Nuts and seeds    
Almonds, raw ¼ cup (30g) 5.85g
Brazil nuts, raw ¼ cup (30g) 4.38g
Cashew nuts, raw ¼ cup (30g) 5.10g
Pumpkin seeds, raw ¼ cup (30g) 7.32g
Sunflower seeds, raw ¼ cup (30g) 8.04g
Peanut butter, no added salt or sugar 2 tsp (20g) 4.86g
Wholegrains    
Wholegrain wheat 2 wholewheat breakfast biscuits (30g) 3.63g
Bulgur wheat ½ cup cooked 2.81g
Buckwheat ½ cup cooked 2.84g
Brown rice, long grain ½ cup cooked 2.77g
Quinoa ½ cup cooked 3.90g
Amaranth ½ cup cooked 4.68g

Animal foods

   
Lean beef steak 65g cooked 20.74g
Lean chicken breast 80g cooked 23.84g
Barramundi fillet 100g cooked 22.80g
Eggs 2 large (120g), hard boiled 14.88g
Dairy milk, low fat 1 cup (250ml) 9.50g
Dairy yoghurt, low fat, natural ¾ cup (200g) 12.75g

Source: NUTTAB 2010, Food Standards Australia and New Zealand,  USDA Food Composition Databases

Can I get enough protein from plants?

Contrary to popular thought, vegetarians and vegans can easily meet their recommended protein needs. Not only will plant proteins (such as legumes and beans) fill you up and keep you lean, they will also keep your cholesterol low. Legumes are known as the food most associated with living a longer and healthier life.

All your protein amino acid needs can be met with a daily variety of wholegrains, legumes, nuts, seeds, soy products and vegetables. The amino acid ‘score’ for soy protein, quinoa and amaranth is actually very similar (if not identical) to red meat, making it a great source of amino acids without the saturated fat and cholesterol that comes with meat.

Check our article Vegetarian diets - are they good for you? for more information.

References

  1. National Health and Medical Research Council (NHMRC). Nutrient Reference Values for Australia and New Zealand. Protein. [Internet] 2014 [cited 2016 August 15]; available from: https://www.nrv.gov.au/nutrients/protein
  2. Australian Bureau of Statistics. Australian Health Survey: Usual Nutrient Intakes, 2011-12. Table 2: Macronutrients [Internet] 2015 [cited 2016 August 15]; available from: http://www.abs.gov.au/AUSSTATS/abs@.nsf/DetailsPage/4364.0.55.0082011-12?OpenDocument
  3. New Zealand Ministry of Health. 2008/09 New Zealand Adult Nutrition Survey data tables. [Internet] 2012 [cited 2016 September 13]; available from: http://www.health.govt.nz/publication/2008-09-new-zealand-adult-nutrition-survey-data-tables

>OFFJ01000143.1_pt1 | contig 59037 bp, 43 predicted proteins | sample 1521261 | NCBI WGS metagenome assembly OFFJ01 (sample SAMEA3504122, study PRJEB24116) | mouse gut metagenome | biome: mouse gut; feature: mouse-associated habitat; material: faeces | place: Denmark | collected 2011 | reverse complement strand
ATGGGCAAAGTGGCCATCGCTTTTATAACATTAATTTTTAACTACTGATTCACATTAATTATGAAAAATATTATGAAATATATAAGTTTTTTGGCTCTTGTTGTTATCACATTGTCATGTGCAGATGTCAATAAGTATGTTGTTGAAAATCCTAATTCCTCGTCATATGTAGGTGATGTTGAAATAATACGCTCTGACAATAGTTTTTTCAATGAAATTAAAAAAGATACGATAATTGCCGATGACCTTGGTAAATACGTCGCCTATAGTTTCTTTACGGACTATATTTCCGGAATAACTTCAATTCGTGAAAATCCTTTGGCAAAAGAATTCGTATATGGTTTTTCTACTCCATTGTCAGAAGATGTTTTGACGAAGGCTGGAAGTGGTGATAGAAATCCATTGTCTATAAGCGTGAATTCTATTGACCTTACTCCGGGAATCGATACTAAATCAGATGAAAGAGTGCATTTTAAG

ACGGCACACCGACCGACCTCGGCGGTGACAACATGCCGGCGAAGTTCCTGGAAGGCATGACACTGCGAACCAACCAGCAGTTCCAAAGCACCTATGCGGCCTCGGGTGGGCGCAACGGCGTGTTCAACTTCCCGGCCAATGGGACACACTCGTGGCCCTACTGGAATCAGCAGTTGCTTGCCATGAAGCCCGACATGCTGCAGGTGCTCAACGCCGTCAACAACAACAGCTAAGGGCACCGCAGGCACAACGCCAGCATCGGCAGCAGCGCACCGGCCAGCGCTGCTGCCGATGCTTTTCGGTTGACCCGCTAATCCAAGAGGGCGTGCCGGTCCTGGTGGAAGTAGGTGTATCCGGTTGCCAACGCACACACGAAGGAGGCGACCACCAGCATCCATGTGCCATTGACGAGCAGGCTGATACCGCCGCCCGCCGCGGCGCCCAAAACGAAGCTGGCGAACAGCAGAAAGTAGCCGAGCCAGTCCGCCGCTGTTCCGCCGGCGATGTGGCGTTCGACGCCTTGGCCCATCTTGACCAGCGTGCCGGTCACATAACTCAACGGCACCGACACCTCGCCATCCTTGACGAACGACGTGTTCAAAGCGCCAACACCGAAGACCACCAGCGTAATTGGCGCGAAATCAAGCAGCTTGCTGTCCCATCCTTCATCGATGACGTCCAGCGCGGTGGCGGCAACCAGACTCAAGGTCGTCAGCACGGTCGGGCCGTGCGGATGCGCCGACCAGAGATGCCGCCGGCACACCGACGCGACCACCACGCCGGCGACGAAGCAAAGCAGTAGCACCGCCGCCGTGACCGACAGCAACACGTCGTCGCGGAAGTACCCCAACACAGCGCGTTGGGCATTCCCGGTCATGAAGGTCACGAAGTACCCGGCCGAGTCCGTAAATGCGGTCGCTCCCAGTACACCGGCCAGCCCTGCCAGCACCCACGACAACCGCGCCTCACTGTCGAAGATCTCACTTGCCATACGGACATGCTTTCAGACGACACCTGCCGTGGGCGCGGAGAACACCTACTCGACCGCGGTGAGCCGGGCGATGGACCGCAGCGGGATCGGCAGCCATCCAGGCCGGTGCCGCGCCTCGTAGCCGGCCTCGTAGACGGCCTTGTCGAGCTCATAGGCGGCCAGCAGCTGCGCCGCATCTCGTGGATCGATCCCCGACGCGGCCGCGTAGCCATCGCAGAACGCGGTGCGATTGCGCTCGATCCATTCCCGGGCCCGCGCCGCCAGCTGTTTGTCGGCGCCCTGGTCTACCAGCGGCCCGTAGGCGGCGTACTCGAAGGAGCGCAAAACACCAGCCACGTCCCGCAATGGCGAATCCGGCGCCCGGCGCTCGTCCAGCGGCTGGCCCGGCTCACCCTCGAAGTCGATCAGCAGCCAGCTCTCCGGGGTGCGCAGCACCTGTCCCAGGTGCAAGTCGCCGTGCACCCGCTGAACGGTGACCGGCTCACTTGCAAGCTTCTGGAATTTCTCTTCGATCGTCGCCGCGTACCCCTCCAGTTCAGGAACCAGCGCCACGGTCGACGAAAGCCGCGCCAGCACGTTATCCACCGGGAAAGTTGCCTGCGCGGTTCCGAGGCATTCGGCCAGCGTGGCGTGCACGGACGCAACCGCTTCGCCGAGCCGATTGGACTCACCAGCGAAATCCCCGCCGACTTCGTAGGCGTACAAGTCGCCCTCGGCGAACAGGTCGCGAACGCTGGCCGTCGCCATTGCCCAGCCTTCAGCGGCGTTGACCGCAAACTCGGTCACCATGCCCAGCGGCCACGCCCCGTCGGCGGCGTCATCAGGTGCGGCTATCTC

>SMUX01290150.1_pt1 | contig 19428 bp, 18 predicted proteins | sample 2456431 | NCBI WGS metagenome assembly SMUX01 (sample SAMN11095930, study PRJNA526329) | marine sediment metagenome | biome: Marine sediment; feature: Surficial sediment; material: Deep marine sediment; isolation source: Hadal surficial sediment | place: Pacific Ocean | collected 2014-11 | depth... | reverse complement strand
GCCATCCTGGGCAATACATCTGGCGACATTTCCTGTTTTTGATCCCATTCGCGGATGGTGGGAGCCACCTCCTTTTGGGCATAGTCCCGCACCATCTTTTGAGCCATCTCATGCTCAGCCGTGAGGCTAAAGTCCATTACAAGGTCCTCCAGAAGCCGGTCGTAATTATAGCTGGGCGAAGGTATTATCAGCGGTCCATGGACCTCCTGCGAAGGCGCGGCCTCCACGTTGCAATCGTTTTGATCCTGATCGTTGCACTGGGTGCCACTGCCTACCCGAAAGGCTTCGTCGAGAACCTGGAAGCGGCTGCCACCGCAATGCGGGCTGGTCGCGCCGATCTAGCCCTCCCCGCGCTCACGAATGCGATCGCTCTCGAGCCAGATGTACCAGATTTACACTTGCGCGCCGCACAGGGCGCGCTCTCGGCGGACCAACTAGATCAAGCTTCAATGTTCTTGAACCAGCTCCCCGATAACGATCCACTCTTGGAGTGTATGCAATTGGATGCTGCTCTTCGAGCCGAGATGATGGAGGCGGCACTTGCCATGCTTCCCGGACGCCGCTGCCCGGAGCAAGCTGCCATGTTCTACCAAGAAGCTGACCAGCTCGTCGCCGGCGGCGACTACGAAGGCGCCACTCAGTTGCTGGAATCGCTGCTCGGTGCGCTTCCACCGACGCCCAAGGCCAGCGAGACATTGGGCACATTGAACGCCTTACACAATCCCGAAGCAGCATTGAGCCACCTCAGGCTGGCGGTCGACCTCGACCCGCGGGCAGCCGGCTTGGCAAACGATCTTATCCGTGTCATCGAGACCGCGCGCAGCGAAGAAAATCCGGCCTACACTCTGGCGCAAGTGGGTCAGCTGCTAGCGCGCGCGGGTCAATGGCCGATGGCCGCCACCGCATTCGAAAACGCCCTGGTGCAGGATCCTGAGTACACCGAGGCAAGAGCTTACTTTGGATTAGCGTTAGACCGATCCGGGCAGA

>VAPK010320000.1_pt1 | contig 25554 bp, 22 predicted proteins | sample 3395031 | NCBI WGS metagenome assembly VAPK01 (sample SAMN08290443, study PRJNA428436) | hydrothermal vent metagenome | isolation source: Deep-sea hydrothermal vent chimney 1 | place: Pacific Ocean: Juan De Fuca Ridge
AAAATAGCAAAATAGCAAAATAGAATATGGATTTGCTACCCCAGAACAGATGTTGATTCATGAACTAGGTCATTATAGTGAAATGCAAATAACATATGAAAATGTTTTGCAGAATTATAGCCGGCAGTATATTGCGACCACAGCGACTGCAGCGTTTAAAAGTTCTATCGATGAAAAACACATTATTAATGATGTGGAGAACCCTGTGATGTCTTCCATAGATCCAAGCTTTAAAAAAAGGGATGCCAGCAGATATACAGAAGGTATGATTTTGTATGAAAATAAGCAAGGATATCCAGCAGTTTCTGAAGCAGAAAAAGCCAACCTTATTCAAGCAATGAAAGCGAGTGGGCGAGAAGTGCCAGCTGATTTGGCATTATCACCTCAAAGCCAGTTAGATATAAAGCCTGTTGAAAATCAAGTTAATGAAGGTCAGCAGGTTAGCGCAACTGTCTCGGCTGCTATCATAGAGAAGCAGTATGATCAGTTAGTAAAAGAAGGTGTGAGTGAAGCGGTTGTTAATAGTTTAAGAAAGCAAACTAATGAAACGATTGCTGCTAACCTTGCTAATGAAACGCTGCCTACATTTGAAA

4. Australian Sports Commission. Australian Institute of Sport. Sports Nutrition. Protein. [Internet] 2009 [cited 2016 September 1]; available from: http://www.ausport.gov.au/ais/nutrition/factsheets/basics/protein_-_how_much
  5. ​Heart Foundation. Meat and poultry. [Internet] 2016 [cited 2016 August 18]; available from: http://heartfoundation.org.au/healthy-eating/food-and-nutrition/protein-foods/meat-and-poultry
  6. Mozaffarian D, Hao T, Rimm EB, et al. Changes in diet and lifestyle and long-term weight gain in women and men. New Engl J Med 2011;364(25):2392-2404.
  7. Cancer Council NSW. Meat and cancer. [Internet] 2016 [cited 2016 August 18]; available from: http://www.cancercouncil.com.au/21639/cancer-information/cancer-risk-and-prevention/healthy-weight-diet-and-exercise/meat-and-cancer/
  8. Cancer Council Australia. Position statement – meat and cancer prevention. [Internet] 2013 [cited 2016 August 18]; available from: http://wiki.cancer.org.au/policy/Position_statement_-_Meat_and_cancer_prevention
  9. Malik VS, Li Y, Tobias DK, et al. Dietary protein intake and risk of type 2 diabetes in US men and women. Am J Epidemiol 2016;183(8):715-728.
  10. Feskens EJ, Sluik D, van Woudenbergh GJ. Meat consumption, diabetes, and its complications. Curr Diab Rep 2013;13(2):298-306.
  11. Marsh K, Zeuschner C, Saunders A. Health implications of a vegetarian diet: a review. Am J Lifestyle Medicine 2012;6(3):250-267.
  12. Darmadi-Blackberry I, Wahlqvist ML, Kouris-Blazos A, et al. Legumes: the most important dietary predictor of survival in older people of different ethnicities. Asia Pacific J Clin Nutr 2004;13(2):217-220.
  13. Food Standards Australia and New Zealand. NUTTAB 2010 Online Searchable Database. [Internet] 2010 [cited 2016 August 4]; available from: http://www.foodstandards.gov.au/science/monitoringnutrients/nutrientables/nuttab/Pages/default.aspx
  14. United States Department of Agriculture Research Service. USDA Food Composition Databases. [Internet] 2016 [cited 2016 September 7]; available from: https://ndb.nal.usda.gov